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Not Your Father’s World History Part 3:
“A force of 200 Niagaras”

20 October 2005

Aboriginal Agriculture
Engraving: Theodore de Bry

Curious Article No. 12:

By 8,000 bp the New World’s inhabitants had hunted most of their large mammals to extinction. The horses were also gone, but their ancestors had long since crossed Beringia into Asia and branched out into many species including tarpans and kertags, both of which the Old World inhabitants domesticated. The Sredni Stog people north of what would soon become the Black Sea appear to have been the first to do this, about 6300 bp. It’s unfortunate the Paleo-Indians couldn't forsee the animal’s potential. For beasts of burden they had to resort to their dogs in the northern hemisphere and llamas in the southern, neither of which can compare with the power of a horse (although a llama can carry a small child). North America’s camelids had also long since taken the Beringia route, where in Asia they diverged into dromedaries and Bactrian camels.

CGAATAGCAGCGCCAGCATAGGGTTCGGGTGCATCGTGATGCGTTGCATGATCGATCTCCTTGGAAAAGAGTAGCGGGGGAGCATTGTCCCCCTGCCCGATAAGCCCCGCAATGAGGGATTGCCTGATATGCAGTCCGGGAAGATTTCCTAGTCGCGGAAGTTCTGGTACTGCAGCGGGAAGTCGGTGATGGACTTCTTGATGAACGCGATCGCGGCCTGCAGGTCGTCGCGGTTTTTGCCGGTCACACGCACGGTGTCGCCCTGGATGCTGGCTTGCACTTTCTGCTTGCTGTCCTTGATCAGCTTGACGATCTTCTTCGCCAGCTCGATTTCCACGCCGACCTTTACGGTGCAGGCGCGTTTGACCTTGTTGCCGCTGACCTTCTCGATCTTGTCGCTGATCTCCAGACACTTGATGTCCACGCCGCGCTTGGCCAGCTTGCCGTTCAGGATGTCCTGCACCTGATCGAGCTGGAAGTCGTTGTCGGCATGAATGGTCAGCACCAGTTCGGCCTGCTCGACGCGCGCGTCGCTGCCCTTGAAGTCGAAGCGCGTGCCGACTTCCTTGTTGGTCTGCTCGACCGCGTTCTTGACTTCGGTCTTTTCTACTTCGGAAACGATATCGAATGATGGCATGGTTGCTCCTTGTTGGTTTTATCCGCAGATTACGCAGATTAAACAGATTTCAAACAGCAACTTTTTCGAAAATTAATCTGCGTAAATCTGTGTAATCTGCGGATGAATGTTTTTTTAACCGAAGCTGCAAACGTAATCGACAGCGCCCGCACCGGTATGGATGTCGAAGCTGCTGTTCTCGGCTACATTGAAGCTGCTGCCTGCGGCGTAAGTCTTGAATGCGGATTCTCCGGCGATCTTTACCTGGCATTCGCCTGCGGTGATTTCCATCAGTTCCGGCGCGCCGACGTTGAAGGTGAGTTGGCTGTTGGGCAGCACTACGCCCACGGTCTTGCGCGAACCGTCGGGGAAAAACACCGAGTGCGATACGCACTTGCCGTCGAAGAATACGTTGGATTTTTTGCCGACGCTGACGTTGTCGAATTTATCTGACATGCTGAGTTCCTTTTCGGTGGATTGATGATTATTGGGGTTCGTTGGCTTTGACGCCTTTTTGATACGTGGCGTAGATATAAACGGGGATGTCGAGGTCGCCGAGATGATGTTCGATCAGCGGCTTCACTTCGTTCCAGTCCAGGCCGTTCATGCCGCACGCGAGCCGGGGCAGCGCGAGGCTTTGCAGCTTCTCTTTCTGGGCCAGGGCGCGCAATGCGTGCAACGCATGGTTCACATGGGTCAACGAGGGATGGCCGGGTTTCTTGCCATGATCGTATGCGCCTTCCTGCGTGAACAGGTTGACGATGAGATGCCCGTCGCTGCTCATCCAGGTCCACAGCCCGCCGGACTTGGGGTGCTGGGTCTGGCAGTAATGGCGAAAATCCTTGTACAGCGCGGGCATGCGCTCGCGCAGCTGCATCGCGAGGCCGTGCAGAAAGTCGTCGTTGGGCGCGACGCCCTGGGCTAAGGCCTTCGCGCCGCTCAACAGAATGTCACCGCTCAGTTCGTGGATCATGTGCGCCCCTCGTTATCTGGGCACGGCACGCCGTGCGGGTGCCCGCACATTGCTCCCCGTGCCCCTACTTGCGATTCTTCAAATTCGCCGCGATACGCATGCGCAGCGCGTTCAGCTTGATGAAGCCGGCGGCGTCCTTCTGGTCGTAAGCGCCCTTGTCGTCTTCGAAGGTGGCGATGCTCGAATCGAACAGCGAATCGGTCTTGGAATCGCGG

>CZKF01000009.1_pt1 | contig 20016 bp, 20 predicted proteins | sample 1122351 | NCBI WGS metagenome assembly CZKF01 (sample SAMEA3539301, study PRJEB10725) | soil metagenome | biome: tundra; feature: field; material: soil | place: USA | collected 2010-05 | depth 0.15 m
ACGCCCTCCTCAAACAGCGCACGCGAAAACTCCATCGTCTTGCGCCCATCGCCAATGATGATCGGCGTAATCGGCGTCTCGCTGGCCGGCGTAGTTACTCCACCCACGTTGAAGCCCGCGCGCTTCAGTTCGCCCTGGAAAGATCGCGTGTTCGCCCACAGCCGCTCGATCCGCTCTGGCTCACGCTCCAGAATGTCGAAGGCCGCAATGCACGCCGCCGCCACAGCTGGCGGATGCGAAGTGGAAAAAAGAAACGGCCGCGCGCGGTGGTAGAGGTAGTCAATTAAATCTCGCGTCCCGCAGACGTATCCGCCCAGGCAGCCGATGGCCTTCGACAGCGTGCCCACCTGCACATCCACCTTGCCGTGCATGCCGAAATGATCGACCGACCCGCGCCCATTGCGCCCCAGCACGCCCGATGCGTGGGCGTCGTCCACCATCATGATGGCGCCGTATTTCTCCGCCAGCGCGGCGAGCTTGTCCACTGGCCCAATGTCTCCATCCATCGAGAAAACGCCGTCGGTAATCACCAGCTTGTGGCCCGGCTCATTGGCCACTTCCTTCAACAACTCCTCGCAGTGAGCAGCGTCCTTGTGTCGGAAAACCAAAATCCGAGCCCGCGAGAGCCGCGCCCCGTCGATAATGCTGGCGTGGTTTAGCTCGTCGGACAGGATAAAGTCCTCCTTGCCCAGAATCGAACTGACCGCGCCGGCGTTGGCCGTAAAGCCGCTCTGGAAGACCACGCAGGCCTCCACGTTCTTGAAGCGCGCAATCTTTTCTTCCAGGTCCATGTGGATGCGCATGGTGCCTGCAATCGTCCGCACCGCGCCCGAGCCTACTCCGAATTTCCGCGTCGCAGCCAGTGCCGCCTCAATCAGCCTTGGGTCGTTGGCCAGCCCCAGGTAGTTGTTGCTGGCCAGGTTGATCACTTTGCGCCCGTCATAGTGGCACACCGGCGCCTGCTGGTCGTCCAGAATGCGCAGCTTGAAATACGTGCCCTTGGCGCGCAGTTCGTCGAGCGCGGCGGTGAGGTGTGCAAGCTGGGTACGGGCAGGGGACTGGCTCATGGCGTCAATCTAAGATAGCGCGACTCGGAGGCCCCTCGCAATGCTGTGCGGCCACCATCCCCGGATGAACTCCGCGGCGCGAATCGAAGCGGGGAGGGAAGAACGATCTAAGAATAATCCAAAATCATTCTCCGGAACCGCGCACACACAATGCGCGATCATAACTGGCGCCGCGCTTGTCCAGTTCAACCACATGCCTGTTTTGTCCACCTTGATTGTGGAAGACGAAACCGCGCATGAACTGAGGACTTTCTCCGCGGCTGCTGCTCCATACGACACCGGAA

Between 10,000 and 8,000 bp temperatures warmed, the glaciers again retreated, and settlers moved back into Britain and Scandinavia. This period saw the beginning of agriculture throughout the world. The story of the Garden of Eden appears to be an allegory on this transition. Some of us, who some call the Kiffians, settled into the Sahara which was at this time a luxuriant grassland dotted by lakes and populated by giraffes, elephants, gazelles, and catfish. On the other side of the world, the famous Kennewick man lived during this period. By 8500 sea levels had risen sufficiently, probably aided by another ice dam failure at Hudson Bay, to make Britain and Ireland into islands. The heavily forested and inhabited area that sunk beneath the waves to make that possible, about 100,000 square miles, goes by the name of Doggerland.